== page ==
You write novels to pass the time between writing novels. Sometimes you find yourself writing a letter to a friend and it turns into a novel before you realize you’re approaching the denouement. It’s always been this way. In fact, you find it difficult not to write novels. For you, a vacation is writing in bed. Not writing is like napping in the middle of a rock climb. Your closet could be a vintage shop in the Haight. There are books in your basement marked “Posthumous Publication,” so that you will always be in fresh ink running flush with the sun like a chariot. When you heard that Bob Dylan was awarded the Nobel Prize in Literature you crushed a paper cup in your tiny hands and then, blushing slightly, you expanded it back to shape and placed it in a recycling bin. You once ran over a dog and didn’t stop because you were picturing a scene from one of your novels. Later you felt bad and mailed every house in the neighborhood signed copies of various books. Some sent them back. You have like thirty cats. But it’s not because you’re crazy, you just really like cats.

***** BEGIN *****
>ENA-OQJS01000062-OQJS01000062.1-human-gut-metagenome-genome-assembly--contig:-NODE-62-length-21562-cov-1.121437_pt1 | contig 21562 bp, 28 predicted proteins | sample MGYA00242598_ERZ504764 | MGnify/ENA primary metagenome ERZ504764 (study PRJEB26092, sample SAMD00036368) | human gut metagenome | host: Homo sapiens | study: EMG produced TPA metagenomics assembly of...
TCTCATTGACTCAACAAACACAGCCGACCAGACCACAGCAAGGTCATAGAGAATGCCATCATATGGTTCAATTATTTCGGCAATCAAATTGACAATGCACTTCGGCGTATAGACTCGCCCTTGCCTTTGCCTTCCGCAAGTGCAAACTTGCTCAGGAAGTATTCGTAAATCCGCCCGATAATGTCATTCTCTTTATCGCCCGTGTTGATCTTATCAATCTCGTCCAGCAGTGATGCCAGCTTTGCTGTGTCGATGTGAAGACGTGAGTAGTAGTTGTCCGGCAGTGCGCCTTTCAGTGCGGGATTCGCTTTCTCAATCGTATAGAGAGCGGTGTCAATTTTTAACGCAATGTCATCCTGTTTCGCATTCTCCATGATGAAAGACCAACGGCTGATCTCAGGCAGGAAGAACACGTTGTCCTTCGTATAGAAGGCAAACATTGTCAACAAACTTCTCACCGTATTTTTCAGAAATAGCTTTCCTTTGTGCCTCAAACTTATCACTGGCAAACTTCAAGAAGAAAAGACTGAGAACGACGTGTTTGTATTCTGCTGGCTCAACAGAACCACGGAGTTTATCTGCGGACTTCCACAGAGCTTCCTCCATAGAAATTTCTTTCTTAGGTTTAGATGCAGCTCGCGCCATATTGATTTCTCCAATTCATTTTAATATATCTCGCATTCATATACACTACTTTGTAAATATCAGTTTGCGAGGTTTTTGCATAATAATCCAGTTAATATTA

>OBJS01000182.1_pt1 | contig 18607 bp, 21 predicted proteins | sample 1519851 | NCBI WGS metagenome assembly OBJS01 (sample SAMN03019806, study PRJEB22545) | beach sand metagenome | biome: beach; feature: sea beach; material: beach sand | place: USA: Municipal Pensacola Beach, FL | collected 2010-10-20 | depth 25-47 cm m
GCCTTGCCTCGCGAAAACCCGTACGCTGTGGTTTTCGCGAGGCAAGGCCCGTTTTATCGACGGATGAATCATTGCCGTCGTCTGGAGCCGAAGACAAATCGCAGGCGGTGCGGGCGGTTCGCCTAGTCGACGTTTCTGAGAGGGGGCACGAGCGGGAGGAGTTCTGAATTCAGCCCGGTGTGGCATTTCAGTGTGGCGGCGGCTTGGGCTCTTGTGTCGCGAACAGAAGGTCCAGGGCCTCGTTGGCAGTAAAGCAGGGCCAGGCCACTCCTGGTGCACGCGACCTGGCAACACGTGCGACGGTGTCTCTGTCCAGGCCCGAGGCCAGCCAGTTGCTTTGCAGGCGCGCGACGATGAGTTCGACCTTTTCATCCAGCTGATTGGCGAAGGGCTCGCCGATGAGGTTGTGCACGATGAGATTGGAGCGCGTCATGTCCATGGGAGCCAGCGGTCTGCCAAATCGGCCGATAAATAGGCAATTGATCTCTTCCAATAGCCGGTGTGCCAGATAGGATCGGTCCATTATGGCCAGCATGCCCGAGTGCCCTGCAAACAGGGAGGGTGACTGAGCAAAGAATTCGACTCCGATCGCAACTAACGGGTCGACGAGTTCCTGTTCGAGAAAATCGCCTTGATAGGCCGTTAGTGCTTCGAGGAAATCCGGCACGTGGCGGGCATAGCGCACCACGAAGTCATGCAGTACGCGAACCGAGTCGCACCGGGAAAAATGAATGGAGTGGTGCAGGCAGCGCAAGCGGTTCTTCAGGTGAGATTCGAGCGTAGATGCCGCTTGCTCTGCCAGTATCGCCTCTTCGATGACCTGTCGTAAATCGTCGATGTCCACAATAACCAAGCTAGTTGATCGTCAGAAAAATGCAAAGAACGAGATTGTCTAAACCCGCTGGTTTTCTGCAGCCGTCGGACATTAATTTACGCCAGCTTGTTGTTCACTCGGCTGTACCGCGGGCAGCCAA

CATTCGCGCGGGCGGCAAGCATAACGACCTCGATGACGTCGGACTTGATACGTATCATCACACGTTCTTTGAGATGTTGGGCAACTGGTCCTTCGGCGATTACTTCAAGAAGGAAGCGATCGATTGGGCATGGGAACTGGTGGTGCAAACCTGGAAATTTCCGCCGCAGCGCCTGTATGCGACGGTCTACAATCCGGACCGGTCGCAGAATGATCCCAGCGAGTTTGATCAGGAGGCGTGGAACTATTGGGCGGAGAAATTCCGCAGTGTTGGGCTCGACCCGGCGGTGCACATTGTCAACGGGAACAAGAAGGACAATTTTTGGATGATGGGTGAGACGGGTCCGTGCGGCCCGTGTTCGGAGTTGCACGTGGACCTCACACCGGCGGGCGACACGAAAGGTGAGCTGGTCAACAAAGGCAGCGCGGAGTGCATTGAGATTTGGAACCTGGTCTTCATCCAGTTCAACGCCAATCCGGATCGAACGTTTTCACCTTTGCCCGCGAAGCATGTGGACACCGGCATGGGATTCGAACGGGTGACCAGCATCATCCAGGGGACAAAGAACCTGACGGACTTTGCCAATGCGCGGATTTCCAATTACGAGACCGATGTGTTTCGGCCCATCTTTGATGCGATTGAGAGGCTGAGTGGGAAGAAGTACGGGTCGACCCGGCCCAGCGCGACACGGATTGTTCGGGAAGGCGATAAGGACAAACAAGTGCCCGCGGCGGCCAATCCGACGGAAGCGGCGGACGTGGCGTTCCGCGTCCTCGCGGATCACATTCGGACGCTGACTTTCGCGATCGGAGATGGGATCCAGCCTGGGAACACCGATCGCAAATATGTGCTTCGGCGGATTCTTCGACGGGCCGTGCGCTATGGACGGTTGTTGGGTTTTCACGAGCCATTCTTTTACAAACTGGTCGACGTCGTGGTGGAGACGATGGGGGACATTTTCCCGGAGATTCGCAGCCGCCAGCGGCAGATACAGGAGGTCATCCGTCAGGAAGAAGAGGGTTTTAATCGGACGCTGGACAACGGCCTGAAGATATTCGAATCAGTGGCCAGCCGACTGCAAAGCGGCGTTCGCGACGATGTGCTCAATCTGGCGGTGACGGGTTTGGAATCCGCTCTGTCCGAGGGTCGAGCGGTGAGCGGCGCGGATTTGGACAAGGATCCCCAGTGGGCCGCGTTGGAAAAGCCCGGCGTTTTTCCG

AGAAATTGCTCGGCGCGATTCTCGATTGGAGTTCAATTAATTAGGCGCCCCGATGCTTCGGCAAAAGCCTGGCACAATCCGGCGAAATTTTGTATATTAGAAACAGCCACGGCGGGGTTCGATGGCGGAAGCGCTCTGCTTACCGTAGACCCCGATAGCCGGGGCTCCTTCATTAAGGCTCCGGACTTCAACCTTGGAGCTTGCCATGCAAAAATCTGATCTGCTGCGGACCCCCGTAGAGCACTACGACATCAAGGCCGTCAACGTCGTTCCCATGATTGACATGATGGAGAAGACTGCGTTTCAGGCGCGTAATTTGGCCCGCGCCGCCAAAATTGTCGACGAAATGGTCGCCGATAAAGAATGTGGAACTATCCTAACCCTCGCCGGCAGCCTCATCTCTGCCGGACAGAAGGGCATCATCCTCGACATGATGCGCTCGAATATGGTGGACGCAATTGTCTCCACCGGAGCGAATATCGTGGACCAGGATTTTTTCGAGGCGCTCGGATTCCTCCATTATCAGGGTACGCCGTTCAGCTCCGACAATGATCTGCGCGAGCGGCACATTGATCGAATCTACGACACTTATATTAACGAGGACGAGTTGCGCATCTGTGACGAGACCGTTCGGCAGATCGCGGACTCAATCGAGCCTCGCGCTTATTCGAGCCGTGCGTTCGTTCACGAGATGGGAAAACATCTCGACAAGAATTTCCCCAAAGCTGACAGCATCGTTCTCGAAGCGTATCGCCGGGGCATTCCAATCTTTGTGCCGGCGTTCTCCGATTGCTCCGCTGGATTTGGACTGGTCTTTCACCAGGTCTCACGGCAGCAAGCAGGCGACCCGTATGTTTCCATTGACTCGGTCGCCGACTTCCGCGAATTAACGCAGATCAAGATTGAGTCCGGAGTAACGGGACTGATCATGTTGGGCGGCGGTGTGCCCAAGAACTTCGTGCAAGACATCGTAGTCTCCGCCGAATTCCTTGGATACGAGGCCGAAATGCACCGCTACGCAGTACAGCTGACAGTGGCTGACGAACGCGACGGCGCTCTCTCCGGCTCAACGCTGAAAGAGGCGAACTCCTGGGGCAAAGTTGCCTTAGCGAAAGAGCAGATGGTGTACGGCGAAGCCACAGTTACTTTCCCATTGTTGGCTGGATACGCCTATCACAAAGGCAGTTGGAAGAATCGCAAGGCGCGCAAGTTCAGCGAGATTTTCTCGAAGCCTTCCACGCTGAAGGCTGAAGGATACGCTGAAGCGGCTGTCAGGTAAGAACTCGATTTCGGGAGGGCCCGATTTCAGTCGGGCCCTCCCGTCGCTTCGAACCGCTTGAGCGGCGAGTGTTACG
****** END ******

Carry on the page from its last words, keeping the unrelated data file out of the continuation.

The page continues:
You got that Oprah money. Or anyway, you will get that Oprah money once your publisher collects it from the distributor. Your place in history is secure. And yet you find yourself hiking in the woods trying to find a self that seems so elusive. You stop at gas stations and wonder if people recognize you. It’s hard to tell why people look a certain way. You have an ad blocker on your phone and do a brunch thing with friends at the same place every Tuesday. Sometimes you wonder why a Tuesday. And then you remember that was the day you had to take your dog to the vet at 6am for surgery, so you wandered around Central Park for a while and started talking to a couple on the bank of a pond and you asked them if they had eaten yet and since they hadn’t you asked if they wanted to get brunch and that’s how you met these people. Sometimes you think of your life as a sitcom. You imagine a portal opening in front of you and being able to just walk right through.